“Since the programme is offered at no charge to applicants, the Department’s support has given us the opportunity to open the course to more individuals, a prospect that has major expansion potential as similar international role players come on board”, adds Holland.
While the Programme’s main purpose is to upskill refugees and migrants in as short a time as possible, our consultants also reach out to employers with appropriate advice and insights. Maximpact is in direct contact with respected employers including Bluebird Care UK, RGIS, Beannchor Group, Hastings Hotels and Novosco.
Learn how to get involved here.
“It was very useful for my situation because I can’t go to college – and the reason is that I care for my daughter. So, this course was fantastic for me. I’d love to do another online English course if possible.” – Fatima
“Many thanks to Annelie, she really teach us patiently. We will keep working hard as much as we can.” – Nibal
“Many thanks Caroline and Ms. Annelie for your effort and many thanks for everyone who works in the shadow and make this course come true.” – Ali
“Caroline and Annelie, many thanks for your big effort which you give it to us. Annelie expert teacher and the results will appear soon. We will never forget this job and many thanks for the leaders in British Government.” – Farouk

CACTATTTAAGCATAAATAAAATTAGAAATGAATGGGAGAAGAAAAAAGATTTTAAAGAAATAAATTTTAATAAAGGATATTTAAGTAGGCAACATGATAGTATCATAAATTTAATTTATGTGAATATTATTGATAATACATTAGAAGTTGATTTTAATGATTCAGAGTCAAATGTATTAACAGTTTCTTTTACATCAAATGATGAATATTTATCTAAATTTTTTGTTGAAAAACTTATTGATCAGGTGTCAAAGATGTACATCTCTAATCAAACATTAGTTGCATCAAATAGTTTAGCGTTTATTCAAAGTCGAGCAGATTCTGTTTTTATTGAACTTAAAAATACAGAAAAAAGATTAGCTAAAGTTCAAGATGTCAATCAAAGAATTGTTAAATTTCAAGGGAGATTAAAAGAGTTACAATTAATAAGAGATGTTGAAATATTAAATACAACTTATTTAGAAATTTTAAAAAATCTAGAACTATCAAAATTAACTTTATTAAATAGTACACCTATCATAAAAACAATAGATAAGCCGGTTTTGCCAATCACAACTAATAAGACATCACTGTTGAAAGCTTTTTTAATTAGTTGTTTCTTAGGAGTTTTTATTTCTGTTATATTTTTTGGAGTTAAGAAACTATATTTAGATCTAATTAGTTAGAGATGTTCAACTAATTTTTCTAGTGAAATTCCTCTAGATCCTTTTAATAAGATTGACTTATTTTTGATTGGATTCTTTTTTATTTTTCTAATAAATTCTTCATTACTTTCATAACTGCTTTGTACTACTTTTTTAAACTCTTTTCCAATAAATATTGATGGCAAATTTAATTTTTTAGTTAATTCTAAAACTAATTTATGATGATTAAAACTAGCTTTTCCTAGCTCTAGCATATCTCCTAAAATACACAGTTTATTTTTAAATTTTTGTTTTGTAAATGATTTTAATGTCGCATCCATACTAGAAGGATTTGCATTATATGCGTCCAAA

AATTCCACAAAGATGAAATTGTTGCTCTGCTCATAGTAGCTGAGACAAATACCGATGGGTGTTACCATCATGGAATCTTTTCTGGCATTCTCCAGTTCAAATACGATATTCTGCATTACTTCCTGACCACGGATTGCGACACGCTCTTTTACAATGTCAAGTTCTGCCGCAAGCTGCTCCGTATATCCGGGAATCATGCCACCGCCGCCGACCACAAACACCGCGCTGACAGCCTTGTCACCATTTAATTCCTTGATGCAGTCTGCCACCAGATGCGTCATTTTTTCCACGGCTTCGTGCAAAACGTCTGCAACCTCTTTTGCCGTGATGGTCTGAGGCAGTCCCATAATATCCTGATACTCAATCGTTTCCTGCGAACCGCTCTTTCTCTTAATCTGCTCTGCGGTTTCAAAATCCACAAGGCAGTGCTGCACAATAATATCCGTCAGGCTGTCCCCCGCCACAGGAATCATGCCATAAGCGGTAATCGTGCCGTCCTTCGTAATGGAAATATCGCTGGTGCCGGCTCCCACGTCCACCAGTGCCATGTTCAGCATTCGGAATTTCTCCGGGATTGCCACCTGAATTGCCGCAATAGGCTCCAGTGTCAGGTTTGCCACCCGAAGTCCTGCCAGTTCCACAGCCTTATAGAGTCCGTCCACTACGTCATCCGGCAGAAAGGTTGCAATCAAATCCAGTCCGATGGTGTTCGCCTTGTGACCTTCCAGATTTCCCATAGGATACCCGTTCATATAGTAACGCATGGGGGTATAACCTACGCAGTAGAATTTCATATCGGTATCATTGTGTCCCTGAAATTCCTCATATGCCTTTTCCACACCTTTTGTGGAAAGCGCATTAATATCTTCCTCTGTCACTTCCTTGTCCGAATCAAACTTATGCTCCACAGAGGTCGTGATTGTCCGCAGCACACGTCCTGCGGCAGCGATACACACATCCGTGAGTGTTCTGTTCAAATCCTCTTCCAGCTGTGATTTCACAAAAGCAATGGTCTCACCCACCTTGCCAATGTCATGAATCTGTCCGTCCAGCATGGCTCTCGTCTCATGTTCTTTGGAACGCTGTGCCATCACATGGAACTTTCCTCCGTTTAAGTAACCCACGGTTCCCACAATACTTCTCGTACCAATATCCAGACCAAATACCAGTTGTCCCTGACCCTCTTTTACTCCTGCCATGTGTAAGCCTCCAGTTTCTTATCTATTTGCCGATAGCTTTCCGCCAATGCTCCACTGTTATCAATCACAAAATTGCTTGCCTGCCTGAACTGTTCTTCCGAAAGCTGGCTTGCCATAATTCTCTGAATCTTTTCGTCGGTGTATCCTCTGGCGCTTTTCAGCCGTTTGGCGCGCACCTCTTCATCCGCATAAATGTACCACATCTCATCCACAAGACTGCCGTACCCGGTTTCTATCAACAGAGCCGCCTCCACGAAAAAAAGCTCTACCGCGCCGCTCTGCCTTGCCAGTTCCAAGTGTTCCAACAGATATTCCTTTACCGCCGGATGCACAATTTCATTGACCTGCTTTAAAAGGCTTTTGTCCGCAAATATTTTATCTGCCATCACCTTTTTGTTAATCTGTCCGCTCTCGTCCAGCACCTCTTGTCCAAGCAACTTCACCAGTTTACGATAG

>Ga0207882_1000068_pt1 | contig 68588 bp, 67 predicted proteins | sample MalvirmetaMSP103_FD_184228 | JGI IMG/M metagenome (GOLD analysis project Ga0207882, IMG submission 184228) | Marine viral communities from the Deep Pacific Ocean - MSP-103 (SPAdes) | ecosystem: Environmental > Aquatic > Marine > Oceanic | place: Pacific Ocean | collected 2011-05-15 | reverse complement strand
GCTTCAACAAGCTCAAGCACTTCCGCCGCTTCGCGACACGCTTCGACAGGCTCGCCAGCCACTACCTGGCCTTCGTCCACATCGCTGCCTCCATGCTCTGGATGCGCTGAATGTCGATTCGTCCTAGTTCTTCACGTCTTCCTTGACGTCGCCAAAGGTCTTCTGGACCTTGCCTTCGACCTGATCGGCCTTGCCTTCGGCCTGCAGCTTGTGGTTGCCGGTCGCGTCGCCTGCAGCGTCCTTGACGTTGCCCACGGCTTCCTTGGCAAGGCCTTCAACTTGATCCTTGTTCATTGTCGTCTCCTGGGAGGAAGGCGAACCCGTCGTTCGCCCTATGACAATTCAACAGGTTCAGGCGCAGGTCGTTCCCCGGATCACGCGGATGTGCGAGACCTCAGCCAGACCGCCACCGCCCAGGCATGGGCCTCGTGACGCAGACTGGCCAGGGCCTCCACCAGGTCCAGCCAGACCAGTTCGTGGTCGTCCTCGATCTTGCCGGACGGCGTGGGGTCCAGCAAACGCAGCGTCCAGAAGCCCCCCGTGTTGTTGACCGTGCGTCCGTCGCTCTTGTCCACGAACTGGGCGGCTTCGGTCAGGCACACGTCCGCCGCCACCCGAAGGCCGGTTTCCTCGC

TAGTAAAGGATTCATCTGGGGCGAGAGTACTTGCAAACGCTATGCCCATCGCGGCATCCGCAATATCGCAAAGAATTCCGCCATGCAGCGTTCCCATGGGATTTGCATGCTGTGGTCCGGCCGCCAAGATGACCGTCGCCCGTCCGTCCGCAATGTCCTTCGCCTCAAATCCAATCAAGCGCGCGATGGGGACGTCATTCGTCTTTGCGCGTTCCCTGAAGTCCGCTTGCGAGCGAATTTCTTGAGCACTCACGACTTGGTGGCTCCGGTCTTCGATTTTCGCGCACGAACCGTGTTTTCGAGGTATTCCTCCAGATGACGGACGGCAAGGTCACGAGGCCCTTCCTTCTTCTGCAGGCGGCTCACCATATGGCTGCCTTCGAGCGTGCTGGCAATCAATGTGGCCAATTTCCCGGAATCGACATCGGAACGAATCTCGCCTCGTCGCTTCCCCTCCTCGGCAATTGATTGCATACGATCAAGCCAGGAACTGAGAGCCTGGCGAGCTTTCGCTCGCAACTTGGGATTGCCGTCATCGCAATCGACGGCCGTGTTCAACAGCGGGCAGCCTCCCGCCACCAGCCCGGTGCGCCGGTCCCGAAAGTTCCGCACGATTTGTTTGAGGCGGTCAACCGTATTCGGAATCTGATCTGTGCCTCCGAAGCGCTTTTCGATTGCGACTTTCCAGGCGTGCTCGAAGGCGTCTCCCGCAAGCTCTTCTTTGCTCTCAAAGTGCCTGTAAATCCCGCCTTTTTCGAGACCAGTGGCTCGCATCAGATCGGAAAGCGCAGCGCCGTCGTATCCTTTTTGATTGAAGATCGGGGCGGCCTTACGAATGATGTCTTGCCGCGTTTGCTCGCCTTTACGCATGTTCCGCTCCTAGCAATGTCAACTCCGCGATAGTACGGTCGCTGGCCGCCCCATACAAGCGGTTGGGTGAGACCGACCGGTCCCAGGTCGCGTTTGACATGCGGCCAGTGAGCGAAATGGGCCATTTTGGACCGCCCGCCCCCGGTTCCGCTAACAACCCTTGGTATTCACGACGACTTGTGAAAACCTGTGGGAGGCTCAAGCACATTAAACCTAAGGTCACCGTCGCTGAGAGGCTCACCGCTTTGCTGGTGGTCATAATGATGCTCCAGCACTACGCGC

“When I arrived in Northern Ireland my first worry was that I couldn’t speak English. I wish we would have learned it a little before we arrived here. It would have helped us settle in. It was very hard for us, especially for me as I wasn’t able to enjoy my social life as I was able to in Syria, and here because of lack of language I wasn’t able to communicate and make friends. I wasn’t even able to speak to my neighbours. I’ve found difficulties to complete the essential parts of the life, such as shopping, dealing with letters, appointments and communicating with doctors and many more, all because of the inability to speak the language. I found it really hard as I couldn’t ask, and I wasn’t able to understand at all.” – Samia
“My name is Mohamad, I work in the Merchant Hotel Housekeeping. I am very happy in this job, as I love to work, it’s a very important part of my life. Working helps me to integrate into society and sharpen my communication skill.” – Mohamad
“We are very satisfied with the work Maximpact has completed to help refugees become job ready – facilitating hospitality organisations such as ours with job ready employees. Maximpact provides an excellent bridge between employers and employees.” – Dr. Bill Wolsey, OBE, Beannchor Group
- ESOL: An abbreviation for the teaching of English to learners and speakers whose first language is not English, but who are living in an English-speaking country. Therefore, Pre-ESOL, is the pre entry to building students’ confidence and ‘upskilling’ them before entering a full ESOL course.
Sources: Cambridge Dictionary; Skillsworkshop.org
- English level A2: Defined by the Common European Framework of Reference (CEFR) as the elementary and next level to beginner language proficiency in English
Source: British Council